Talented Athlete Scheme qualification needs clarification – KNŻ


The Talented Athlete Scheme qualification needs to be better clarified, the National Youth Council (KNŻ) has said.

The National Youth Council has explained that while they welcome how the scheme can identify people for future careers that did not have much importance in the past, the resulting qualification needs to be better explained.

However, they stress that the scheme must not be limited to sport alone, considering that it would be ‘unjust.’

‘Learning an instrument or practicing other forms of art, especially at a professional level, also requires extensive commitment and long hours of practice on a weekly basis. It is thus imperative that this is recognised in the same manner,’ KNŻ notes.

The Council’s position is part of its reaction to Education Minister Evarist Bartolo, regarding the proposed MATSEC reform and the 2017 publication of the, ‘The Working Group on the Future of Post- Secondary Education.’

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Not included

KNŻ stresses that a Working Group was formed in 2015 to consult on this report, but its focus groups carried out between March and April 2016 did not directly include youth representatives.

They add that the focus groups were asked questions which were open-ended and it was questionable ‘whether the outcome is truly reflective of what students want out of their education.’

Instead, they believe that there should’ve been a sub-committee formed that would’ve included students consultation with a representative communicating with the working group.

Going further, they point out that a second working group was brought together to discuss the Matriculation Certificate and its need for a reform reflecting changes socially and economically in Malta, Europe and worldwide.

They fear the research was 3 years out of date.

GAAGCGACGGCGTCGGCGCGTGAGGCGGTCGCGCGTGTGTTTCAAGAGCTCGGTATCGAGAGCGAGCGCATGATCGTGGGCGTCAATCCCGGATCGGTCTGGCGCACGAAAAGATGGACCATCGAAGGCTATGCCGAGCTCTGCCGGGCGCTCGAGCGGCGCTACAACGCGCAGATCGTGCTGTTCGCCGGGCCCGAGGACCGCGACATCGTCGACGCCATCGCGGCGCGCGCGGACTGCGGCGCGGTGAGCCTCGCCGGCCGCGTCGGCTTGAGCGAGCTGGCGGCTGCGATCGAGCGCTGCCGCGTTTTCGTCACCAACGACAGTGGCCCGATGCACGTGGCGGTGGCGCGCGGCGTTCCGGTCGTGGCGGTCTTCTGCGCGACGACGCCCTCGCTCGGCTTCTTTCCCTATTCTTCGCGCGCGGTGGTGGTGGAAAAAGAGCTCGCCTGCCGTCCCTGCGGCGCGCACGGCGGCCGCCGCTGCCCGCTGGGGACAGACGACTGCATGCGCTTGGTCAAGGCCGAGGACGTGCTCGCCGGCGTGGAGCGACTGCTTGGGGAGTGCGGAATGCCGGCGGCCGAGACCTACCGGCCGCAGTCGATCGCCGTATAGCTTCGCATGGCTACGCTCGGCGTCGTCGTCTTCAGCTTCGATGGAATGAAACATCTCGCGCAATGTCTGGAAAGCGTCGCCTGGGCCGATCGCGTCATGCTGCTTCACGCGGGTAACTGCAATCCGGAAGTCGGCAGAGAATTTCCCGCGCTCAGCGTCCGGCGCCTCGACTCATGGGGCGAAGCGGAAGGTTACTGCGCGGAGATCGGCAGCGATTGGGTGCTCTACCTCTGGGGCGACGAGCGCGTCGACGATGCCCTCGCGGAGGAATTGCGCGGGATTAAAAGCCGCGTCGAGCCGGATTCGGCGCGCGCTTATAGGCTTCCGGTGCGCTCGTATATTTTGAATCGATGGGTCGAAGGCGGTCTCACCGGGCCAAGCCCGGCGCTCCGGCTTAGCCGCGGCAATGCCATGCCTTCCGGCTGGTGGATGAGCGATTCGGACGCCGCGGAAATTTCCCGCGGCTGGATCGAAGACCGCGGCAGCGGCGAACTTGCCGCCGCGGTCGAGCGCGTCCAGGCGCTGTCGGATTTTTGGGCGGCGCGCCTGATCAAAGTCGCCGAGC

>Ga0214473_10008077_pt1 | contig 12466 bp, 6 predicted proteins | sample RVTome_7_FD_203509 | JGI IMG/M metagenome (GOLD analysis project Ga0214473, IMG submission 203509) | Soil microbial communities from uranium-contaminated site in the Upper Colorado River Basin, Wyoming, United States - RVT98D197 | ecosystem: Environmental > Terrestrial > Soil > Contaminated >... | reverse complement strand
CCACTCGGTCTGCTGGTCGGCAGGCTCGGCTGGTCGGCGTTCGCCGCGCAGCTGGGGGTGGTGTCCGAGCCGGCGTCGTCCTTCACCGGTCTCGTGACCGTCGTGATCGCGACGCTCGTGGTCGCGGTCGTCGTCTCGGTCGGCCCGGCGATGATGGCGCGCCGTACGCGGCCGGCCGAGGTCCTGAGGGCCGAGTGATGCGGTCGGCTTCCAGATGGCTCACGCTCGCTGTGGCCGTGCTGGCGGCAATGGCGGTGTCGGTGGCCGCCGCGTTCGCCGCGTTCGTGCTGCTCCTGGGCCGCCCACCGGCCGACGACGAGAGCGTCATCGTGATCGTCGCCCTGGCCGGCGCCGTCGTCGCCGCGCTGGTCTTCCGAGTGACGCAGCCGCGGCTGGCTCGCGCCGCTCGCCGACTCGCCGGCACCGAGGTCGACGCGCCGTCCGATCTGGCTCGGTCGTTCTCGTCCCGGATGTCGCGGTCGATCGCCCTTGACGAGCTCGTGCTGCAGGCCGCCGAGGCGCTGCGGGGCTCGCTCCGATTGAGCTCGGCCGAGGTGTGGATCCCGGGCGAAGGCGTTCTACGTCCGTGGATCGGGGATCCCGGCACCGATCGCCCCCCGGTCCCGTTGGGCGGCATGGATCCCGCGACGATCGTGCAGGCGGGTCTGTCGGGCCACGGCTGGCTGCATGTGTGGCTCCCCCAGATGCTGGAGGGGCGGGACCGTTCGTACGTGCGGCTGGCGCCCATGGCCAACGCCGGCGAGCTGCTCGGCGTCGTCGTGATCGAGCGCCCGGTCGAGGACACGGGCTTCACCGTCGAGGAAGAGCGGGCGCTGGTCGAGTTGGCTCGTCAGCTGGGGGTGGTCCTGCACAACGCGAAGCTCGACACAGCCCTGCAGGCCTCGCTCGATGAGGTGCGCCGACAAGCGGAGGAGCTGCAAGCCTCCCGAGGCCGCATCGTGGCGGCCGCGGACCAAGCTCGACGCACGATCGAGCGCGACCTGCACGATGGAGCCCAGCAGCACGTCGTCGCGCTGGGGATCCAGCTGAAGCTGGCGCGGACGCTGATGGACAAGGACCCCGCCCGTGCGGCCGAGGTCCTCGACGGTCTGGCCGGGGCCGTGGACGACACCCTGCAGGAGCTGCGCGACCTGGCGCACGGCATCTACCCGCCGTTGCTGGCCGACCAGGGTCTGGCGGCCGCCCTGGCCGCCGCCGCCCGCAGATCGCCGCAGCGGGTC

‘We could not find any information on who was part of this second working group. The reform document does not specify whether further focus groups were set up by MATSEC to discuss the reform with the relevant age group, allowing space for the assumption that the working group relied on research carried out in March and April of 2016, 3 years earlier to the publication of the document.’

Setting up their own working group

KNŻ says that due to the lack of inclusion of youth voices in the Working Groups, they formed their own in order to address the reforms.

While they say that the reforms were seen as positive, especially in regard to areas like media literacy, personal accounting and critical skills, there was no indication of how other key social skills were not fully incorporated with a post-secondary student’s course syllabus.

‘With regards to the removal of project work, it was agreed that this is a positive change as it was not effective enough in engaging students across the board and delivering the skillset associated with it to post-secondary students. However, it was pertinently underscored how the skills obtained through doing such a project, especially research skills, observation, participation, involvement in society and reflective writing,  cannot be undermined and should thus be incorporated within the syllabus’ assessment, in an interactive manner.’

Languages and learning difficulties

Along with welcoming changes that remove bureaucracy over co-curricular subjects and promoting communication skills, KNŻ did also express its concerns over students with learning difficulties dropping languages when they should be prioritized.

‘While it is acknowledged that Students with severe literacy difficulties may replace the requirement of a pass in a foreign language with a pass in either English or Maltese, this may not be representative of the entire spectrum of learning difficulties that limit learning languages. It also gives rise to a situation where less and less students further their studies in English and Maltese beyond O levels. This may prove to be extremely problematic, as language skills and good communication skills in both of Malta’s official languages should be constantly prioritised.’